Save the RPIs and bubble breakdowns for now. There’s still a lot of work to do if Michigan wants to celebrate on Selection Sunday. The ball is officially in Michigan’s court. This isn’t a scenario where Michigan can knock off a couple average teams to cement a bid, the Wolverines will have to earn it. Michigan will probably only be favored in one (maybe two) of its final five games and needs a handful of wins (at least 3) to even be considered for an at-large bid.
The good news is that the final five games provide just what Michigan needs: an opportunity to add more “quality” or RPI top 50 wins. Right now Michigan has two (barely) quality wins: a home win over Harvard (44) and a road win over Michigan State (47). The final stretch includes four games versus RPI top 50 opponents: at Illinois (39), Wisconsin (18), at Minnesota (35), and Michigan State (47). Wisconsin might be the most important, given the Badgers’ top 25 RPI ranking, and could be the statement win that truly puts Michigan into the conversation. Win a handful of these final games and the rest will take care of itself. Here’s a brief look at Michigan’s remaining schedule, team-by-team, and our best attempt to decipher Michigan’s chances.
Feb. 16: at Illinois (KenPom: 16%)
Illinois, 3-6 over its last nine games, is certainly going through a bit of a rough patch. Bruce Weber is calling out his team in the national media while complaining about runners and agents. That’s never a good sign. Despite all of the problems, Illinois still has one of the most talented rosters in the league. Even if Demetri McCamey might only play when he wants to, he’s still capable of taking just about any game over. Illinois also has size with Mike Tisdale (7-1), Mike Davis (6-9), Jereme Richmond (6-8), and Bill Cole (6-9). Despite the tall roster, the Illini are more of a jump shooting team and not great on the glass. Michigan’s problem is that it’s very difficult to contest jump shots when they are shot by such tall players. The game also happens to be on the road at Assembly Hall, where Michigan last won in 1995.
Feb. 19: at Iowa (KenPom: 48%)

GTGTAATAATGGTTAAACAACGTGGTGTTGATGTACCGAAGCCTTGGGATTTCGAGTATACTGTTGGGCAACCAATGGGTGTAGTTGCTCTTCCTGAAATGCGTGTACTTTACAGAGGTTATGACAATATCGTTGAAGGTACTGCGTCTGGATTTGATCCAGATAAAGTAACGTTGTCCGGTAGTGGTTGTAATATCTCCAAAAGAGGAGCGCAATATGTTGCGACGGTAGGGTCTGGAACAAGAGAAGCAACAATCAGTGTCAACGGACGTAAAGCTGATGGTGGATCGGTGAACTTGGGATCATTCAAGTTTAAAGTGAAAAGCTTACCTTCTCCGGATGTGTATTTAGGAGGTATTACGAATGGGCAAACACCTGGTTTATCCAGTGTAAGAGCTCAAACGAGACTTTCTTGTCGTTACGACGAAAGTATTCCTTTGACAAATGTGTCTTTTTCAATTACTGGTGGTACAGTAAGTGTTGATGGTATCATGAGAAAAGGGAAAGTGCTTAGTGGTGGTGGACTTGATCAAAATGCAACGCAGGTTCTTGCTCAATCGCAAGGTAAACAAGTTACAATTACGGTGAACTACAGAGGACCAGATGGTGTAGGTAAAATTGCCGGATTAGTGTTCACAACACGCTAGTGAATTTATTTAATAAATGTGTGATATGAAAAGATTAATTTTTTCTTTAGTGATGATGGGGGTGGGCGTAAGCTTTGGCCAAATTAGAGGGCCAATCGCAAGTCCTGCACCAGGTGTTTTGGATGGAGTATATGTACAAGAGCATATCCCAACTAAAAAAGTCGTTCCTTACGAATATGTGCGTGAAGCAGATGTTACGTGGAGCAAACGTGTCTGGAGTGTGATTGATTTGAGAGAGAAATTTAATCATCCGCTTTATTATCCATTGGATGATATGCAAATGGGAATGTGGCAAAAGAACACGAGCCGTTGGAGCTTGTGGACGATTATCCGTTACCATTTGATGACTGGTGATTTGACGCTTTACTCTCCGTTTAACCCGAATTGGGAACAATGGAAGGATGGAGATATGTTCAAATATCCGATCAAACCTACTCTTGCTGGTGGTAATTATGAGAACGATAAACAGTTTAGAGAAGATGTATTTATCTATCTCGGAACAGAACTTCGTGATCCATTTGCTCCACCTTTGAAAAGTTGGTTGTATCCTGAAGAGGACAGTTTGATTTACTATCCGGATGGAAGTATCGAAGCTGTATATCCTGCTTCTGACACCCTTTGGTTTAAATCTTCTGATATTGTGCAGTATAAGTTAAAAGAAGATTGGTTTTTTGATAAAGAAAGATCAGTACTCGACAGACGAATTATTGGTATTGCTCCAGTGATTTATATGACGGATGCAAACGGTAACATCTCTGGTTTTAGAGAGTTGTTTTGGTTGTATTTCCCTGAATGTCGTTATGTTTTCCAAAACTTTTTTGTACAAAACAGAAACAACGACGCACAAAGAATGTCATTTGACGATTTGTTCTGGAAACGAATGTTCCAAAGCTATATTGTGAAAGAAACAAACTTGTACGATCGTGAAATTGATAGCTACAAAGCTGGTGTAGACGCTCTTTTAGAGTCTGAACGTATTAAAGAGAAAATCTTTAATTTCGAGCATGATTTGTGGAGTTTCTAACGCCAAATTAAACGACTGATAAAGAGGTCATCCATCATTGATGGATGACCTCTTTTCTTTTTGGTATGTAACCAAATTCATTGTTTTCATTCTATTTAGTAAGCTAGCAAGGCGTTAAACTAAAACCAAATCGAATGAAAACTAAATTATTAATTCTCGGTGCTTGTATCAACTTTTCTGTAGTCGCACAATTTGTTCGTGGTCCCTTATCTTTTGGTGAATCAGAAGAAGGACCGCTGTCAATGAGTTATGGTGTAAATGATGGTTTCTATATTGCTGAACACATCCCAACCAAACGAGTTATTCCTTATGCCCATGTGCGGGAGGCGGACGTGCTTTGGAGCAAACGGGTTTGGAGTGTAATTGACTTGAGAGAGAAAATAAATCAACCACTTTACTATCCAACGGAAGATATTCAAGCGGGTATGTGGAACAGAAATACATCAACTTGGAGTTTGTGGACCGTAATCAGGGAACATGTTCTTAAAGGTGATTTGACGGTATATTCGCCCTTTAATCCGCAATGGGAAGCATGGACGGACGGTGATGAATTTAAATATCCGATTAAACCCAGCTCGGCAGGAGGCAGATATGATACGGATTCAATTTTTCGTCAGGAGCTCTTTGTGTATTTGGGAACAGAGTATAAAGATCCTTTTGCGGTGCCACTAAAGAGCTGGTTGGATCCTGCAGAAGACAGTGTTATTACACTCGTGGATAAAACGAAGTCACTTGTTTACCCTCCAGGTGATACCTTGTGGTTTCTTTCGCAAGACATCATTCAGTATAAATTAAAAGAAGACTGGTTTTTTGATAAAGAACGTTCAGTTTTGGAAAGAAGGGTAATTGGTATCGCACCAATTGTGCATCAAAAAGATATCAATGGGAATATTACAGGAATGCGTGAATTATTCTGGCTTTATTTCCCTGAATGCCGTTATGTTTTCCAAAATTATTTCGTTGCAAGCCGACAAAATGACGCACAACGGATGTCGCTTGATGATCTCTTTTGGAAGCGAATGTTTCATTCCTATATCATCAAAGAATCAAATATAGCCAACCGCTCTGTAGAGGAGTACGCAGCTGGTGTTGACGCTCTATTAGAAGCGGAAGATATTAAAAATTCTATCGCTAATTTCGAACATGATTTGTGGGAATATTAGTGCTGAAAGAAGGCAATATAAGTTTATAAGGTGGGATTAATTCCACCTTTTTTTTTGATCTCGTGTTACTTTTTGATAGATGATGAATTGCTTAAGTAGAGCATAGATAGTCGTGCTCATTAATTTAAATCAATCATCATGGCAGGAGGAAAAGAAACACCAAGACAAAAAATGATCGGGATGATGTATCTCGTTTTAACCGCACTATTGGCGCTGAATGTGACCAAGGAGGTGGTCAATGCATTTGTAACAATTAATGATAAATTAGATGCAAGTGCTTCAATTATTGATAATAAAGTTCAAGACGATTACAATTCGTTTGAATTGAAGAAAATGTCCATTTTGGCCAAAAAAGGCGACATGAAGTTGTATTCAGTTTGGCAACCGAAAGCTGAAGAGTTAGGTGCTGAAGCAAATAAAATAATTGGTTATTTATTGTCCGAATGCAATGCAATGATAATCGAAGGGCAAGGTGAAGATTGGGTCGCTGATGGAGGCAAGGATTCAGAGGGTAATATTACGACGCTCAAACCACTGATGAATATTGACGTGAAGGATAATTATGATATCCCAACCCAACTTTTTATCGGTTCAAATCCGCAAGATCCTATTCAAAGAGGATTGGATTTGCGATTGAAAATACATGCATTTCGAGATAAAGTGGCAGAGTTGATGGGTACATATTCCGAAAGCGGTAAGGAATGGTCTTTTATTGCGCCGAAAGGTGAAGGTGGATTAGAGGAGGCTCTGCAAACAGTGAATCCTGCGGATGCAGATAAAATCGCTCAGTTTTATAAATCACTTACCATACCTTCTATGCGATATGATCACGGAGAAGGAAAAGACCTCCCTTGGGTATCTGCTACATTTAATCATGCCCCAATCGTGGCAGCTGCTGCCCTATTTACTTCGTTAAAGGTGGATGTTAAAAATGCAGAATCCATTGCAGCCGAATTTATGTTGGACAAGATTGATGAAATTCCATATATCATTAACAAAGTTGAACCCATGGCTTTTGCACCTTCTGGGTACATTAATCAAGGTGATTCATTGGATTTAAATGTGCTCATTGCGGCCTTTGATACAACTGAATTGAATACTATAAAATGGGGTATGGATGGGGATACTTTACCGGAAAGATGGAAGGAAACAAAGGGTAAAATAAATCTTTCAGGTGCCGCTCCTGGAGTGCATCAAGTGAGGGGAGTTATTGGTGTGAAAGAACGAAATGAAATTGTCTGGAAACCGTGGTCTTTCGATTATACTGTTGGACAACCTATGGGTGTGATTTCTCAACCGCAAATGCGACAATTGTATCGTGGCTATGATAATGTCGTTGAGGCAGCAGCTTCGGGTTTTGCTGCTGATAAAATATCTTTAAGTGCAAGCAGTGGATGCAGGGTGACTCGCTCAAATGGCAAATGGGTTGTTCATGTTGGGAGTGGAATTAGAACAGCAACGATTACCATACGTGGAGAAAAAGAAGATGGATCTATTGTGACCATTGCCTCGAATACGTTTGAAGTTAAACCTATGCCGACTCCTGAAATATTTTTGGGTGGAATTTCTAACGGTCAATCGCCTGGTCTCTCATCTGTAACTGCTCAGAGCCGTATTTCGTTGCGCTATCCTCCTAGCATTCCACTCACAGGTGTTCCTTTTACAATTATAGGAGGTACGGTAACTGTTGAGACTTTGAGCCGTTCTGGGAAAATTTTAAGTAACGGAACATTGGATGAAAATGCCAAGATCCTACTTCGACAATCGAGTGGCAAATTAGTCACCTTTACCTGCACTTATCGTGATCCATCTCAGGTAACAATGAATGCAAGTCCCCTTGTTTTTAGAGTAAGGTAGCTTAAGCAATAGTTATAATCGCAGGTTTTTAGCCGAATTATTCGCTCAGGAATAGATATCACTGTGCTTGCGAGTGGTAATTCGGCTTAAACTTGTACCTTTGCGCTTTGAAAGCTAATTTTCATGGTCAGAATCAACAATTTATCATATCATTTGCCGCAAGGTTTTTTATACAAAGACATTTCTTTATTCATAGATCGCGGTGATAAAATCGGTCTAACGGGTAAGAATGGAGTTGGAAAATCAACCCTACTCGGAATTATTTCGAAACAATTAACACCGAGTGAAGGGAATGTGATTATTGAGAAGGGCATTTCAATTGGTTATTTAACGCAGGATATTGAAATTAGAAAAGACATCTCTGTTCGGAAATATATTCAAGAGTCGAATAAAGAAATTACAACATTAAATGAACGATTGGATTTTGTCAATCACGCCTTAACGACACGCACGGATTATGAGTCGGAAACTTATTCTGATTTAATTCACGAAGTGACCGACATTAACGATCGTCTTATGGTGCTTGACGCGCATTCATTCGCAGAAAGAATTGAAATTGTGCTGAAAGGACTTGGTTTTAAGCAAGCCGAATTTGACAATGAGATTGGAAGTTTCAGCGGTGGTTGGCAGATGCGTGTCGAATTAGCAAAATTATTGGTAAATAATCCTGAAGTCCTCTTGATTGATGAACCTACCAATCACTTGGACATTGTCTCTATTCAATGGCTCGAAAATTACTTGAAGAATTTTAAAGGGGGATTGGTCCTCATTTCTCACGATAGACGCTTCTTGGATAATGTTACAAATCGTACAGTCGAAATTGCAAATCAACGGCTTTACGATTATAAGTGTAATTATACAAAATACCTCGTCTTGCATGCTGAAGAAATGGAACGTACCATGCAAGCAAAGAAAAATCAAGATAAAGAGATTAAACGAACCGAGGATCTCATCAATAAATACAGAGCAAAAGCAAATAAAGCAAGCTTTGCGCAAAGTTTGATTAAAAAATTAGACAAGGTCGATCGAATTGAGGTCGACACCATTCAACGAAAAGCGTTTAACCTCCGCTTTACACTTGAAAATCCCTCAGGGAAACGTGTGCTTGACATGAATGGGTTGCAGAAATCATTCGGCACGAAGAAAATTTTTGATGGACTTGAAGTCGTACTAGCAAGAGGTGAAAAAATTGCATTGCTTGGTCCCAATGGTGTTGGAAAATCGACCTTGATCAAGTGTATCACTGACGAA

Michigan’s last two games in Iowa City have been rollercoaster rides. Both games went to overtime and were neck and neck roughly the entire way. Last year Michigan tied the game with a late DeShawn Sims three and the year before Manny Harris was benched in overtime. Iowa has been rapidly improving with recent wins over Indiana (x2) and Michigan State and even an overtime home loss to Wisconsin. However, the Hawkeyes suffered through an emphatic home loss to Minnesota which silenced most of the resurgence talk. Michigan opened a pretty big lead the first time these teams met but if the last two games didn’t make it obvious, the road is a whole different ball game. However, this is Michigan’s best chance to steal a road game and a game the Wolverines would win in the most likely scenarios to get to 9-9.
Feb. 23: vs. Wisconsin (KenPom: 26%)
Wisconsin is the only Big Ten team that John Beilein has never beaten. Beilein is 0-8 against Bo Ryan and the Wolverines have actually been more successful on the road than at home. The games at Crisler have never really been close: 62-44, 73-61, 79-54. Wisconsin has looked somewhat vulnerable on the road, with losses at Illinois, Michigan State, and Penn State and even an overtime win at Iowa. However, recent history tells us that this one won’t be easy. This might be Michigan’s most important game of the season because a home game against a top 25 team is the perfect opportunity for an upset.
Feb. 26: at Minnesota (KenPom: 28%)
Minnesota is another team that appears to be slowly falling apart. First, Devoe Joseph left the program and then Al Nolen got hurt. Now the Gophers are stuck without a true point guard option. Blake Hoffarber has done his best but is most effective when he’s shooting the ball, not distributing it. Still, Minnesota beat Michigan at Crisler Arena despite Nolen missing the second half. Minnesota has enough size and rebounding ability to take over any game with big guys like Trevor Mbakwe, Ralph Sampson III, and Colton Iverson. Michigan’s recent success against Minnesota (wins in four of the last five) provides at least some hope that Mcihigan could steal one on the road.
Mar. 5: Michigan State (KenPom: 61%)
As things look now, this game is setting up to be a huge game for both teams. Michigan will look for its first two-game-sweep of the Spartans since 1997 and the game will likely have postseason implications for both teams. Michigan State won a heartbreaker in Crisler Arena last year but Michigan shocked the Spartans in East Lansing this year. Michigan State finally won a “should win” game, at home over Penn State, and if they can win a few more they will be right in the thick of the NCAA bubble conversation.
Michigan sits at 16-10 (6-7) right now with five games to play. Pomeroy’s recent predictions say that there is about a 25% chance that Michigan will push its conference record to .500 or better. Looking at the schedule, it’s clear that no game will be easy.
On this date two years ago, Michigan actually held an identical record: 16-10 (6-7). The Wolverines finished 3-2 with home wins over Minnesota and Purdue as well as an improbable road upset at Minnesota. There are certainly more enviable situations to be in but now it’s time to play the games and see if Michigan can play its way into the tournament.
How many more regular season games do you see Michigan winning?